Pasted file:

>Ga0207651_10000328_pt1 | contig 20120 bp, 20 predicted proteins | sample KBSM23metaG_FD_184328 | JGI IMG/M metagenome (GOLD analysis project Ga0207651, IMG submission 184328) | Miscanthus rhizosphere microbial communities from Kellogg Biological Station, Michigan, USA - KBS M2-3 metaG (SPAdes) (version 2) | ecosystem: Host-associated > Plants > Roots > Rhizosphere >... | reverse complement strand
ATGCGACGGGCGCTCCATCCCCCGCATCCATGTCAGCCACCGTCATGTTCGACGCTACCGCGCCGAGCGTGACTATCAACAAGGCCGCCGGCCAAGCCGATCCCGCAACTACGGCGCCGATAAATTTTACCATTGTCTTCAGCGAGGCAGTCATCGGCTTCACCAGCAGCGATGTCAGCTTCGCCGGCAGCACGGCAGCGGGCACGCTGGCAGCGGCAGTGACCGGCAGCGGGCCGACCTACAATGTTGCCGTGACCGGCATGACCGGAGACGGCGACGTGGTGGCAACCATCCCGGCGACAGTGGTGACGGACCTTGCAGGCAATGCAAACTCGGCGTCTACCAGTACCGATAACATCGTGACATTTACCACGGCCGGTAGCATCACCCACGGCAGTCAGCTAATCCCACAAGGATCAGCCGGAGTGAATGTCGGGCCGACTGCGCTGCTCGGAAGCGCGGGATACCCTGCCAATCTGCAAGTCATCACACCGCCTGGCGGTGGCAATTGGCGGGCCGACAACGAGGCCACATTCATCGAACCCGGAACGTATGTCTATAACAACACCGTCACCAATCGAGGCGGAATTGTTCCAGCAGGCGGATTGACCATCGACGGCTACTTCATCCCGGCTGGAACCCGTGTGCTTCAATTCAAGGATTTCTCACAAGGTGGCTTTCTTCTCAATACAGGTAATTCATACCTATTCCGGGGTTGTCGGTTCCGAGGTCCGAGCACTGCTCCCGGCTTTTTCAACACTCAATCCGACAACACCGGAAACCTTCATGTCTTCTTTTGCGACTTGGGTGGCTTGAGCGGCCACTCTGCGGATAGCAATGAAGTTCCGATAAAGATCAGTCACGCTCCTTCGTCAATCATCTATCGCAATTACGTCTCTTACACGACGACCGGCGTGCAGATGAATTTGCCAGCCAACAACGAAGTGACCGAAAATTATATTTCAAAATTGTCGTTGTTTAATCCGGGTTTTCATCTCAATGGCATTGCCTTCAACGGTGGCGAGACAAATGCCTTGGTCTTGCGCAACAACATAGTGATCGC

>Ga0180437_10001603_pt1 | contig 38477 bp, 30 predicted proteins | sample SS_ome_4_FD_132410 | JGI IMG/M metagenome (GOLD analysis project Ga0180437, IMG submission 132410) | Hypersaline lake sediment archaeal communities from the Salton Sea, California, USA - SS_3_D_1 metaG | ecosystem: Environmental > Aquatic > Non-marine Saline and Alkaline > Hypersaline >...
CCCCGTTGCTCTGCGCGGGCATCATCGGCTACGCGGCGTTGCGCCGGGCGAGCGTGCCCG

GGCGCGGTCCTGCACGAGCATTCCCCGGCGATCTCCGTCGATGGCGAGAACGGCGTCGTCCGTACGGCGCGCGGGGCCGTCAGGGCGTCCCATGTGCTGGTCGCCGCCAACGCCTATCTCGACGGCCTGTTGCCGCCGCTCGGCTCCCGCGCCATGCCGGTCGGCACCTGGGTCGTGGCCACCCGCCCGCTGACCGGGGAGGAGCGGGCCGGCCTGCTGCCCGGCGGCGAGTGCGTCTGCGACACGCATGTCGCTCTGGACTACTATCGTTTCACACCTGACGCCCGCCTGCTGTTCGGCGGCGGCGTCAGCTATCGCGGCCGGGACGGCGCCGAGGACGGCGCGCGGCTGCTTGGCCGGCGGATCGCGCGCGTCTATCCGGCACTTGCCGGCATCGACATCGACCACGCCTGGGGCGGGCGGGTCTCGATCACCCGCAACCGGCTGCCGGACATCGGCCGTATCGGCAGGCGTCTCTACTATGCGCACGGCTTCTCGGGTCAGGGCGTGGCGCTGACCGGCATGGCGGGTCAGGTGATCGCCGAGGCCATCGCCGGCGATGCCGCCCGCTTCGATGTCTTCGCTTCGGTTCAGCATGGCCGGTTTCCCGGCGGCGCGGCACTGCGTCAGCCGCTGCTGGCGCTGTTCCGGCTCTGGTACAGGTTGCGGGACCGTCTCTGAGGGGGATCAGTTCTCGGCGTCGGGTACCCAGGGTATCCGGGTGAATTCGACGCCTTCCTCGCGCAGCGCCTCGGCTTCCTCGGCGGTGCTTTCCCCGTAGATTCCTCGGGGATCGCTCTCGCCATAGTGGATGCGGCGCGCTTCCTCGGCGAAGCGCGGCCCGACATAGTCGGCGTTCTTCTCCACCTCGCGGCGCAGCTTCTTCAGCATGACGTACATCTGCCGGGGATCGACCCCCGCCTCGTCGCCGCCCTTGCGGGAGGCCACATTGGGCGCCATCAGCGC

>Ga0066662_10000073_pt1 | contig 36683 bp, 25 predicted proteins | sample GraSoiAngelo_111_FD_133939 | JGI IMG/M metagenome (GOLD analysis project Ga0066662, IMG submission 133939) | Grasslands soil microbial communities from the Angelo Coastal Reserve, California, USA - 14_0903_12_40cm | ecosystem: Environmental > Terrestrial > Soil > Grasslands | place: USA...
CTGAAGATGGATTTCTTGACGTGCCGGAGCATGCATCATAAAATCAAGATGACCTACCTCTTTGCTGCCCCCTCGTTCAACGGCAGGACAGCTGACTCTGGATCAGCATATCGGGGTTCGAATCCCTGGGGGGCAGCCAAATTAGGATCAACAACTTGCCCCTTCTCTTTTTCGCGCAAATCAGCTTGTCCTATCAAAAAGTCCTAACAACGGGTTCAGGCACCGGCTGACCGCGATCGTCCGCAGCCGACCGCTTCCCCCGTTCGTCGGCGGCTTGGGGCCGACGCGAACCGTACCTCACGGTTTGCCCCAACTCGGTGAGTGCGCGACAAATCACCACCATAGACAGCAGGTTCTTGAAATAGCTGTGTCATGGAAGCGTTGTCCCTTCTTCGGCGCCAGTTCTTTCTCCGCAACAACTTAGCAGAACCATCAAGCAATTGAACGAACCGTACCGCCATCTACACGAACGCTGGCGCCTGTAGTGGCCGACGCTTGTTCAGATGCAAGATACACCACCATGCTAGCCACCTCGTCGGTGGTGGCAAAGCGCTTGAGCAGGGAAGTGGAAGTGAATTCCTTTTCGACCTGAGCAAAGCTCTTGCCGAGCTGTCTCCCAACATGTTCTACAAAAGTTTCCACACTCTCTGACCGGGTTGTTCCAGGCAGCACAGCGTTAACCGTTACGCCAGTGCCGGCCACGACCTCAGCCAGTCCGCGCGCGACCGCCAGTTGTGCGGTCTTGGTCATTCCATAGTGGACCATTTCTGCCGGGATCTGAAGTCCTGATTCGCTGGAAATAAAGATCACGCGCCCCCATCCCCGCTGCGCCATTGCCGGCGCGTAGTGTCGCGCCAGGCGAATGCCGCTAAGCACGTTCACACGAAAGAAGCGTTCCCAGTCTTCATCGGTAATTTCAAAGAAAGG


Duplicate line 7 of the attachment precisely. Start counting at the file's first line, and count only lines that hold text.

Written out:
CTGAAGATGGATTTCTTGACGTGCCGGAGCATGCATCATAAAATCAAGATGACCTACCTCTTTGCTGCCCCCTCGTTCAACGGCAGGACAGCTGACTCTGGATCAGCATATCGGGGTTCGAATCCCTGGGGGGCAGCCAAATTAGGATCAACAACTTGCCCCTTCTCTTTTTCGCGCAAATCAGCTTGTCCTATCAAAAAGTCCTAACAACGGGTTCAGGCACCGGCTGACCGCGATCGTCCGCAGCCGACCGCTTCCCCCGTTCGTCGGCGGCTTGGGGCCGACGCGAACCGTACCTCACGGTTTGCCCCAACTCGGTGAGTGCGCGACAAATCACCACCATAGACAGCAGGTTCTTGAAATAGCTGTGTCATGGAAGCGTTGTCCCTTCTTCGGCGCCAGTTCTTTCTCCGCAACAACTTAGCAGAACCATCAAGCAATTGAACGAACCGTACCGCCATCTACACGAACGCTGGCGCCTGTAGTGGCCGACGCTTGTTCAGATGCAAGATACACCACCATGCTAGCCACCTCGTCGGTGGTGGCAAAGCGCTTGAGCAGGGAAGTGGAAGTGAATTCCTTTTCGACCTGAGCAAAGCTCTTGCCGAGCTGTCTCCCAACATGTTCTACAAAAGTTTCCACACTCTCTGACCGGGTTGTTCCAGGCAGCACAGCGTTAACCGTTACGCCAGTGCCGGCCACGACCTCAGCCAGTCCGCGCGCGACCGCCAGTTGTGCGGTCTTGGTCATTCCATAGTGGACCATTTCTGCCGGGATCTGAAGTCCTGATTCGCTGGAAATAAAGATCACGCGCCCCCATCCCCGCTGCGCCATTGCCGGCGCGTAGTGTCGCGCCAGGCGAATGCCGCTAAGCACGTTCACACGAAAGAAGCGTTCCCAGTCTTCATCGGTAATTTCAAAGAAAGG